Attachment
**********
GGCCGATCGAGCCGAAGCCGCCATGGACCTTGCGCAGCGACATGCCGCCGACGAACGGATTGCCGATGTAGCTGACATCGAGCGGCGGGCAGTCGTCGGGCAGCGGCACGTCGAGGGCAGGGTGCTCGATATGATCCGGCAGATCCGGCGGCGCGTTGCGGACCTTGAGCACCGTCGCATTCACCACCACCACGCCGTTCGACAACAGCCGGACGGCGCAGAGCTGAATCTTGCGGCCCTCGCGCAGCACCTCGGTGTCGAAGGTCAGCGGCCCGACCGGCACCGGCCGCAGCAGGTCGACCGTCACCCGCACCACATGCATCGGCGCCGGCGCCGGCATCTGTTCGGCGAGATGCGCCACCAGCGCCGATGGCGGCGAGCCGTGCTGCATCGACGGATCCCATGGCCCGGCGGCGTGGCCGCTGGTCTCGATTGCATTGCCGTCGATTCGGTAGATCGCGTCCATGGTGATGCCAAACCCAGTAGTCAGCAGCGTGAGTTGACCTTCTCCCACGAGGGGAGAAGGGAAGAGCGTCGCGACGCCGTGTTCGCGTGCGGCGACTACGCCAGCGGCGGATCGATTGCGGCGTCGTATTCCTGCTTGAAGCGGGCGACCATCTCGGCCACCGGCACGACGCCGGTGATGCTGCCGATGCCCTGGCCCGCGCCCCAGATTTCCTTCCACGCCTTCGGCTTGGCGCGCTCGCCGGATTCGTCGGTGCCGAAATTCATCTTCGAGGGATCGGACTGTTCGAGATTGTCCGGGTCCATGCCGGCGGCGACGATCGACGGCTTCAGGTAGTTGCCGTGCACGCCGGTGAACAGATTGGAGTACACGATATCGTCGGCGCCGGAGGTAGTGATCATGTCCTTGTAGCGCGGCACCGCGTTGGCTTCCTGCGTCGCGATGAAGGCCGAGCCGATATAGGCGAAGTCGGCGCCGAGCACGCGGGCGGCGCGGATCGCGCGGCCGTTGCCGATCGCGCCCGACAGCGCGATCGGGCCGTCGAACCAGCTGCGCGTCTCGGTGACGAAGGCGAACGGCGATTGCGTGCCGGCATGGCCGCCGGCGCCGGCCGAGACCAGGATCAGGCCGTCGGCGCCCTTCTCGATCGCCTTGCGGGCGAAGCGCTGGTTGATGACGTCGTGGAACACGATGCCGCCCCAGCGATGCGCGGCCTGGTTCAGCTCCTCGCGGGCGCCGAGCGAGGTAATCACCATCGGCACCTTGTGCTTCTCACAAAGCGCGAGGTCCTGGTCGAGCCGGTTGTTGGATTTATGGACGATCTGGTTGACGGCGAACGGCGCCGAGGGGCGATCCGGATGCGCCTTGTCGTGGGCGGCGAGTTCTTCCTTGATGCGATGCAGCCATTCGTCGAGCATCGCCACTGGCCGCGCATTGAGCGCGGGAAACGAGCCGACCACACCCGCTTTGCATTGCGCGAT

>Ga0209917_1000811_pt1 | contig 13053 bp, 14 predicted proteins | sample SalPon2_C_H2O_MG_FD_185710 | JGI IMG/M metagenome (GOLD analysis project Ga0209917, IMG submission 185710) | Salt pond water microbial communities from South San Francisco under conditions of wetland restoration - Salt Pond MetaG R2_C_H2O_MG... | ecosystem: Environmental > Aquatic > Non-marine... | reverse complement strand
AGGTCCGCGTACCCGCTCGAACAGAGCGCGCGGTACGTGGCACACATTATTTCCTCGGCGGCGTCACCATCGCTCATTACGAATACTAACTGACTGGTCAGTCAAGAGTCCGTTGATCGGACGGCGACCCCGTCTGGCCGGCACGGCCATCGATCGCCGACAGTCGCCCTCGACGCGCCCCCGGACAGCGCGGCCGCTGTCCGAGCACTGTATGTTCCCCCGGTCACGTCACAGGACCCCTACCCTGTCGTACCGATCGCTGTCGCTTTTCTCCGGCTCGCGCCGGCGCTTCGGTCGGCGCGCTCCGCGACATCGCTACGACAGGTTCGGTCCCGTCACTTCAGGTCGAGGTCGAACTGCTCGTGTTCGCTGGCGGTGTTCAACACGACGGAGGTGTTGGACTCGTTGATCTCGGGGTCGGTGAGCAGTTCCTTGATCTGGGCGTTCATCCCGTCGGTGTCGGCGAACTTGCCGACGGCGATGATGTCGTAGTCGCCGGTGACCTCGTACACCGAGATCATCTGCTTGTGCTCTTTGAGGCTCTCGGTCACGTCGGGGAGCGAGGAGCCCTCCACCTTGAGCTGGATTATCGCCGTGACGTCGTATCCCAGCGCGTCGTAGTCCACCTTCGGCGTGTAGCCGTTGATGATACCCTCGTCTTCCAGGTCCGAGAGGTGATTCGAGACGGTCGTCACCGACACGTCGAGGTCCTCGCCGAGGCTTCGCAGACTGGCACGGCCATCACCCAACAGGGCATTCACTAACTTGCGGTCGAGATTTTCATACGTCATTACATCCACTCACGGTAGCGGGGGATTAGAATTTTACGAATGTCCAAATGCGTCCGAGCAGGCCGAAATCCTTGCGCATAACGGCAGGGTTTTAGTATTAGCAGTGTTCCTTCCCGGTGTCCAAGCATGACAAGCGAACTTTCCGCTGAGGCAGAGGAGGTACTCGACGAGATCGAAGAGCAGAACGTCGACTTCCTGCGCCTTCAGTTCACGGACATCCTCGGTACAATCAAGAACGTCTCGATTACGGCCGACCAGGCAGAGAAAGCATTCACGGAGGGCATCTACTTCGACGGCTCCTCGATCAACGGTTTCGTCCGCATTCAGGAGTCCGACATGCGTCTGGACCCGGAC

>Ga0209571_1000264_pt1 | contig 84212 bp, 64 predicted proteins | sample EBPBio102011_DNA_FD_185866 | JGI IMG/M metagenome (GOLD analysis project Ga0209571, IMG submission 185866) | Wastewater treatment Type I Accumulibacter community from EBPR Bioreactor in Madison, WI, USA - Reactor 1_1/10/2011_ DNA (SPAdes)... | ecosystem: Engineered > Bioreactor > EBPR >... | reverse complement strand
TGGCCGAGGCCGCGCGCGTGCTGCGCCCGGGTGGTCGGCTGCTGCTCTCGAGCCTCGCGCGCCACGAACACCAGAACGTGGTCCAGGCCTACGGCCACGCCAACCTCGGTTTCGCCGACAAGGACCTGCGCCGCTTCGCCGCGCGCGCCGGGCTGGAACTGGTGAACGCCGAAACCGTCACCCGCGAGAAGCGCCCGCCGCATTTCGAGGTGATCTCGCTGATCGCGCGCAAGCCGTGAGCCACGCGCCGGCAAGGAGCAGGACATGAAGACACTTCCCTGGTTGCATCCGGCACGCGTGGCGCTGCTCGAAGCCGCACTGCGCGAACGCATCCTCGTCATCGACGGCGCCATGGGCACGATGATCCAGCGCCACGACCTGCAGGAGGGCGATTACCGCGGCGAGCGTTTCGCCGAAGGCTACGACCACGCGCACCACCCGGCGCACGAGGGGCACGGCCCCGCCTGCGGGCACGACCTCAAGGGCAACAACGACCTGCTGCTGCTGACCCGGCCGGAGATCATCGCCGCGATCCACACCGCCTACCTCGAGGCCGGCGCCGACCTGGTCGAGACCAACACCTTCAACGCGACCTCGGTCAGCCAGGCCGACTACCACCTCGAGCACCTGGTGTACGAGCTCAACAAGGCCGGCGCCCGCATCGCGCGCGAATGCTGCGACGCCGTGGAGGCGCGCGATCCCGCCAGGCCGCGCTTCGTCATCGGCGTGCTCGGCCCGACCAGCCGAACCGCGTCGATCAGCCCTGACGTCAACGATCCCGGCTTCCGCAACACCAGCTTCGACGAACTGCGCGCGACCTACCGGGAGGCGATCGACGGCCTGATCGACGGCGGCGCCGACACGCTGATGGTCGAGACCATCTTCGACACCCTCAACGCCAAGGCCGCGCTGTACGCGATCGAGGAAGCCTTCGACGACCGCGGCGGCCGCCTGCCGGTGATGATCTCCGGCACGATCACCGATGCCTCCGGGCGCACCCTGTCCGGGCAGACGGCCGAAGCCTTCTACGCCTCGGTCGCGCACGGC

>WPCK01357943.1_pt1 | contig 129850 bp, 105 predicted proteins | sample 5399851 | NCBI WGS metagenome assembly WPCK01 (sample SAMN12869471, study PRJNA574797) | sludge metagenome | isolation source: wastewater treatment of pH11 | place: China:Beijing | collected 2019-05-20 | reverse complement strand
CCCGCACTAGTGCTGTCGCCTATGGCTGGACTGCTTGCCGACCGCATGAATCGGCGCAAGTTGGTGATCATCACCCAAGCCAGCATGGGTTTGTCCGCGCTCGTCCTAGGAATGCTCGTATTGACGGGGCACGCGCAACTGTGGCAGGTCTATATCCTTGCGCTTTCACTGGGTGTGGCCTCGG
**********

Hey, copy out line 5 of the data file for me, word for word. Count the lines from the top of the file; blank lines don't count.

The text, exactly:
TGGCCGAGGCCGCGCGCGTGCTGCGCCCGGGTGGTCGGCTGCTGCTCTCGAGCCTCGCGCGCCACGAACACCAGAACGTGGTCCAGGCCTACGGCCACGCCAACCTCGGTTTCGCCGACAAGGACCTGCGCCGCTTCGCCGCGCGCGCCGGGCTGGAACTGGTGAACGCCGAAACCGTCACCCGCGAGAAGCGCCCGCCGCATTTCGAGGTGATCTCGCTGATCGCGCGCAAGCCGTGAGCCACGCGCCGGCAAGGAGCAGGACATGAAGACACTTCCCTGGTTGCATCCGGCACGCGTGGCGCTGCTCGAAGCCGCACTGCGCGAACGCATCCTCGTCATCGACGGCGCCATGGGCACGATGATCCAGCGCCACGACCTGCAGGAGGGCGATTACCGCGGCGAGCGTTTCGCCGAAGGCTACGACCACGCGCACCACCCGGCGCACGAGGGGCACGGCCCCGCCTGCGGGCACGACCTCAAGGGCAACAACGACCTGCTGCTGCTGACCCGGCCGGAGATCATCGCCGCGATCCACACCGCCTACCTCGAGGCCGGCGCCGACCTGGTCGAGACCAACACCTTCAACGCGACCTCGGTCAGCCAGGCCGACTACCACCTCGAGCACCTGGTGTACGAGCTCAACAAGGCCGGCGCCCGCATCGCGCGCGAATGCTGCGACGCCGTGGAGGCGCGCGATCCCGCCAGGCCGCGCTTCGTCATCGGCGTGCTCGGCCCGACCAGCCGAACCGCGTCGATCAGCCCTGACGTCAACGATCCCGGCTTCCGCAACACCAGCTTCGACGAACTGCGCGCGACCTACCGGGAGGCGATCGACGGCCTGATCGACGGCGGCGCCGACACGCTGATGGTCGAGACCATCTTCGACACCCTCAACGCCAAGGCCGCGCTGTACGCGATCGAGGAAGCCTTCGACGACCGCGGCGGCCGCCTGCCGGTGATGATCTCCGGCACGATCACCGATGCCTCCGGGCGCACCCTGTCCGGGCAGACGGCCGAAGCCTTCTACGCCTCGGTCGCGCACGGC